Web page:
Military branches

Australian Defense Force (ADF): Australian Army, Royal Australian Navy (includes Naval Aviation Force), Royal Australian Air Force, Joint Operations Command (JOC) (2013)

Military service age and obligation

17 years of age for voluntary military service (with parental consent); no conscription; women allowed to serve in most combat roles, except the Army special forces (2013)

Military expenditures 50/132

1.71% of GDP (2012)

1.84% of GDP (2011)

1.71% of GDP (2010)

Transnational Issues

Disputes - international

In 2007, Australia and Timor-Leste agreed to a 50-year development zone and revenue sharing arrangement and deferred a maritime boundary; Australia asserts land and maritime claims to Antarctica; Australia's 2004 submission to the Commission on the Limits of the Continental Shelf (CLCS) extends its continental margins over 3.37 million square kilometers, expanding its seabed roughly 30 percent beyond its claimed exclusive economic zone; all borders between Indonesia and Australia have been agreed upon bilaterally, but a 1997 treaty that would settle the last of their maritime and Exclusive Economic Zone (EEZ) boundary has yet to be ratified by Indonesia's legislature; Indonesian groups challenge Australia's claim to Ashmore Reef; Australia closed parts of the Ashmore and Cartier reserve to Indonesian traditional fishing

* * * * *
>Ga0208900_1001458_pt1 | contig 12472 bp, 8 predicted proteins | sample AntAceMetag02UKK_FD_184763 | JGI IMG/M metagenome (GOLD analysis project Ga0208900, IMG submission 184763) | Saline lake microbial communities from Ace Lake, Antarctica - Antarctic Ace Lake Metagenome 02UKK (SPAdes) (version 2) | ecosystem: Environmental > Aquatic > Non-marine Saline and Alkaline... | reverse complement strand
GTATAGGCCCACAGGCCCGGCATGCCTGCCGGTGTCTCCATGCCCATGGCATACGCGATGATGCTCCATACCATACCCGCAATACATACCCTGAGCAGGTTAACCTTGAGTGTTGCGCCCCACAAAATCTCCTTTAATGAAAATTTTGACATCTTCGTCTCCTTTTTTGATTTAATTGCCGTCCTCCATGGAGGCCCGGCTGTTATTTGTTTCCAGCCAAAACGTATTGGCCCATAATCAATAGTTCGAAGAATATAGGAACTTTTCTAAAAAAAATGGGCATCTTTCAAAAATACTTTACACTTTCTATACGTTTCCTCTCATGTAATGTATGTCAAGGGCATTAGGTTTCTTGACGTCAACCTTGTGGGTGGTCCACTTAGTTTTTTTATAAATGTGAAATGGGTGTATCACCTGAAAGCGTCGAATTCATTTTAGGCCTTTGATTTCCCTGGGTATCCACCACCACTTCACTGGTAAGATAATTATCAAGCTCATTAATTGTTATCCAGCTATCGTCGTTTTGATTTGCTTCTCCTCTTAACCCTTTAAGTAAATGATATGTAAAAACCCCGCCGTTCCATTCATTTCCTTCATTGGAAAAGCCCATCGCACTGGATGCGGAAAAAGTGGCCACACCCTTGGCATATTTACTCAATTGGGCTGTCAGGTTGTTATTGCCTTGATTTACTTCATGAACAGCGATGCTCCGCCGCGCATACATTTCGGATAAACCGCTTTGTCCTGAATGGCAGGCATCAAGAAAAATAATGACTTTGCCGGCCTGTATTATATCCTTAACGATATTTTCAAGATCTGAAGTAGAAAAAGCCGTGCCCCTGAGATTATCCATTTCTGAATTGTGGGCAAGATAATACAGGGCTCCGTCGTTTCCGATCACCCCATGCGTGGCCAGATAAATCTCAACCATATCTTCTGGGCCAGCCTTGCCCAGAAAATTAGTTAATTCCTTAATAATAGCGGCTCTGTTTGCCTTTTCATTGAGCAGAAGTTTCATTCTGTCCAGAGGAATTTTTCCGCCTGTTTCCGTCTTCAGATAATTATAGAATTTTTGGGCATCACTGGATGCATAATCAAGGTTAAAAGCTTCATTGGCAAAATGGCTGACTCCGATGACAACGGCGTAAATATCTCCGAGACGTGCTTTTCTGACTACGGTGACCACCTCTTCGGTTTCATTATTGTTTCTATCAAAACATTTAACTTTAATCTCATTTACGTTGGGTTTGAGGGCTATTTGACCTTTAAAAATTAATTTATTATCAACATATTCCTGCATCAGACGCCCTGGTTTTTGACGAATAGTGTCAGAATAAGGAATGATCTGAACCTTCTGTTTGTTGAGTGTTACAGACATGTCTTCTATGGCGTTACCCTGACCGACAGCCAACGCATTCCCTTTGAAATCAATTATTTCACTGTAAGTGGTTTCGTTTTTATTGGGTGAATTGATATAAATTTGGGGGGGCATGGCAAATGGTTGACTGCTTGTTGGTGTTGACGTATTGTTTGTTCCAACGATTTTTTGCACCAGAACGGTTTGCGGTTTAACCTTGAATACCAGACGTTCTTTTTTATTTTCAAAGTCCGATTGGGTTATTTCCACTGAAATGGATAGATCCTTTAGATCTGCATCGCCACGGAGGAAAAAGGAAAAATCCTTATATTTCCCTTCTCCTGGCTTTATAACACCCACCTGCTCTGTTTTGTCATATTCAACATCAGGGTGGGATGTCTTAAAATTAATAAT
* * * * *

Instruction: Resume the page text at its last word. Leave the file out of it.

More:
Refugees and internally displaced persons

refugees (country of origin): 7,675 (Afghanistan) (2014)

Illicit drugs

Tasmania is one of the world's major suppliers of licit opiate products; government maintains strict controls over areas of opium poppy cultivation and output of poppy straw concentrate; major consumer of cocaine and amphetamines